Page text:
Certainly let the white terrorists off the hook.

 

That kind of profiling shows we haven’t learned much from 9/11.

 

If you haven’t noticed, I’ve got this thing for baseball, and covering the San Francisco Giants and their half-Filipino pitcher Tim Lincecum.

 

He’s a real Asian American, not some imported star from Korea or Japan. He’s from the Seattle area.

 

For me baseball and his struggles to date are the human story of the game that provides real perspective. I use it as an antidote to the reality known as “the political process,” where the glacial pace of change makes a nine-inning game go by in a wink. Read the posts under the heading: Linceblog.

 

It’s my form of escape that gives me a sense of balance.

 

It also works both ways. Too much time in the candy store of life, and

you get a day like yesterday.

 

Yesterday’s violence—amid the intense competitiveness of a marathon hailed as one of the iconic events in U.S. sports—brought us all back to that reality as we prayed for the dead and counted the wounded.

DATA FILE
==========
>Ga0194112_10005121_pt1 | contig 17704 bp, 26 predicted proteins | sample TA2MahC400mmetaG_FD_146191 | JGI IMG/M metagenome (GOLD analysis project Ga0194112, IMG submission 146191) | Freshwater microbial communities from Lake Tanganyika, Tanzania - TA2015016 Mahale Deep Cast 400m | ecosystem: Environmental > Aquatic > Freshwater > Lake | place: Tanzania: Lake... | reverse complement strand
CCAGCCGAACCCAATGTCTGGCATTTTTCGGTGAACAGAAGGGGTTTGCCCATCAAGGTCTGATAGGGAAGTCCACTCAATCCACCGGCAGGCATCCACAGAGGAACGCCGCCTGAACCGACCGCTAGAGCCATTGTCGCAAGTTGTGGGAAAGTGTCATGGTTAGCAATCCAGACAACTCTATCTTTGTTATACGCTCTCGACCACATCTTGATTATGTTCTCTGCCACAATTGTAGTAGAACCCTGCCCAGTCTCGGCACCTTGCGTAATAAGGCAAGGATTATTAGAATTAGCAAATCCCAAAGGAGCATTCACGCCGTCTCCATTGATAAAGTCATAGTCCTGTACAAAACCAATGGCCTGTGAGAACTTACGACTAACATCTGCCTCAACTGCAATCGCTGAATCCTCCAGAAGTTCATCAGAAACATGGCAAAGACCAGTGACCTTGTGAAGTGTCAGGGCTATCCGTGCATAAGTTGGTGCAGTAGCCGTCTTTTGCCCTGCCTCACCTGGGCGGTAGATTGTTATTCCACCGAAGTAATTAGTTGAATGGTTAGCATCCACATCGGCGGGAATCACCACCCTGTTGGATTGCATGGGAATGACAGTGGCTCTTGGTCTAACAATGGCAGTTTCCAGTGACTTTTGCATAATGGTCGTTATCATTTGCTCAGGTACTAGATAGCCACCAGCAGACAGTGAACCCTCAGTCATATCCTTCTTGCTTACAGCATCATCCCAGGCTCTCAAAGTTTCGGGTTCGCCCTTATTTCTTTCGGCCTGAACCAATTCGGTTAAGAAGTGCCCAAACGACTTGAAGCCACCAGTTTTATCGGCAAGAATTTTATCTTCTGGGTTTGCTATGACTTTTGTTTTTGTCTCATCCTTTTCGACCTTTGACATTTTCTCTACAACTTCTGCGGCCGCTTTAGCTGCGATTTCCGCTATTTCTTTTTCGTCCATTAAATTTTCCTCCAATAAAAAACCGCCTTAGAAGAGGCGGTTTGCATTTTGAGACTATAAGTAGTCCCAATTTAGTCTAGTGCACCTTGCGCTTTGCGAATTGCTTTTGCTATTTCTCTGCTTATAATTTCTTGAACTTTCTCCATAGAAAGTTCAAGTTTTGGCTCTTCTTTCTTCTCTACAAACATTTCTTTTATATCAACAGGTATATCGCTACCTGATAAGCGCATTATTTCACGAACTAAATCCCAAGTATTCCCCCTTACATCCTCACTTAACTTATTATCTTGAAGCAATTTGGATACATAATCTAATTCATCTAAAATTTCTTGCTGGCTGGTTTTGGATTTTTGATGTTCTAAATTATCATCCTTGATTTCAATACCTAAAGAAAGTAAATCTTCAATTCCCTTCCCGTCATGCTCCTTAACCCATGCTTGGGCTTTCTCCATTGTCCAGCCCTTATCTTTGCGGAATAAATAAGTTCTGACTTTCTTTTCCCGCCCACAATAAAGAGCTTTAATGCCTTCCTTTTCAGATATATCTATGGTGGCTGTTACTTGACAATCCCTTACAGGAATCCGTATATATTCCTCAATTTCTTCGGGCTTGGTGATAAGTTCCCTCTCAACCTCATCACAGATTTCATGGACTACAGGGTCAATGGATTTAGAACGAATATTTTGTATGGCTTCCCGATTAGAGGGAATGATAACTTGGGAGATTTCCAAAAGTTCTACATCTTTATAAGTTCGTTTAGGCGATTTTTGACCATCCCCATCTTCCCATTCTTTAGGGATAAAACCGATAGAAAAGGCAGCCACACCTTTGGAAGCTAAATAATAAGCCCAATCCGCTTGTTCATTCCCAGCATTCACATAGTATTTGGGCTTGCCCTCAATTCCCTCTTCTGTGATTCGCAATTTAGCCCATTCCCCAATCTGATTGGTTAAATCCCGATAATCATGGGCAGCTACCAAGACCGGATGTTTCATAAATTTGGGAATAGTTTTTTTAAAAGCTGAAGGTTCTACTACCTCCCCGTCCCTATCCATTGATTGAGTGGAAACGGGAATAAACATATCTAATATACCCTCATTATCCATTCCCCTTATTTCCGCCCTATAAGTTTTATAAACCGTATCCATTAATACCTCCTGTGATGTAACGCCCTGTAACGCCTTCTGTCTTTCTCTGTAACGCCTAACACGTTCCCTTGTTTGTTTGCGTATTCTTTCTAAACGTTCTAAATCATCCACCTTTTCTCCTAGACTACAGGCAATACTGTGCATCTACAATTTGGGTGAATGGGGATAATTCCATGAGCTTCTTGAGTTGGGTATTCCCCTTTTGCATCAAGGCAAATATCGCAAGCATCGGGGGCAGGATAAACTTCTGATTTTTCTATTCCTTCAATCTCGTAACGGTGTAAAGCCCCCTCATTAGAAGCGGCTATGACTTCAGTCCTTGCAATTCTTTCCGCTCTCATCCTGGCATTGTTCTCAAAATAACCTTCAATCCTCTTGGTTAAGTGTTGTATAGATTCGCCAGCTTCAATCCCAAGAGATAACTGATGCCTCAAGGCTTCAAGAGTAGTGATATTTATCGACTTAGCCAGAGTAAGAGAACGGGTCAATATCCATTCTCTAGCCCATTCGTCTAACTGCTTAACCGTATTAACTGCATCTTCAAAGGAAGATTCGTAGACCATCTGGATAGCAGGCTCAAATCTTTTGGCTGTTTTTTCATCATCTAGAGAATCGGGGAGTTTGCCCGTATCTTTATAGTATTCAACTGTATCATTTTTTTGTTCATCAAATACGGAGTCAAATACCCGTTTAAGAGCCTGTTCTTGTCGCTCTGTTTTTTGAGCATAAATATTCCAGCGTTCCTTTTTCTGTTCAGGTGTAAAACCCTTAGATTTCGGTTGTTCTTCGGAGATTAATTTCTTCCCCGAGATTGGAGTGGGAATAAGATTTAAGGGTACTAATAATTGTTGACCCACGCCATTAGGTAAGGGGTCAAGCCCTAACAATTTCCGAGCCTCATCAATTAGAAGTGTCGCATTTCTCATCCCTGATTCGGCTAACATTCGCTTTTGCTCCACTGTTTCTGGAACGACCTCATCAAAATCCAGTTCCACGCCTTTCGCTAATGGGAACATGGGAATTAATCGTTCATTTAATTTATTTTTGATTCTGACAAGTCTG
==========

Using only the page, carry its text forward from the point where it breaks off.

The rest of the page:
By the way, yesterday was another milestone day in sport: Jackie Robinson Day.

 

Read my take at  http://diverseeducation.com/article/52621/

 

And please read my other work at the archives :

 

http://aaldef.org/blog/archive/

Linceblog: Lincecum has the Chicago Blues–another big inning that’s done him wrong–but Giants’ offense, Pence, save day

Just as the full “Filipino Flash” Nonito Donaire fizzled, the Giants’ half-Filipino flash, Tim Lincecum. was rocked in a first-inning that began with a walk to the first batter he faced.

It was the only walk he allowed the whole game.

That’s the positive.

But then he gave up two 2-run homers in that same first inning. That’s a four-run inning, a typical Lincecum start.

Lincecum has given up three-or-more runs in an inning 10 times from the start of the 2012 season to date.

But the Giants’ offense eventually picked him up. Pinch-hitter Nick Noonan (batting .600 on this road trip) lined a single to left to give the Giants a 5-4 lead, and cap a 4-run inning in the 6th.

Lincecum was still in for the win. But the Cubs came back to regain the lead 7-6 in the 8th.

That set up a 2-strike homerun by Hunter Pence to tie and extend the game at 7-7.  Lincecum was off the hook totally for another no-decision start. And then the Giants with some clutch hitting pulled away with a 3-run 10th, 10-7.

Suddenly, the Giants  aren’t reliant on pitching so much. They are confident and showing enough offense to erase deficits late in the game.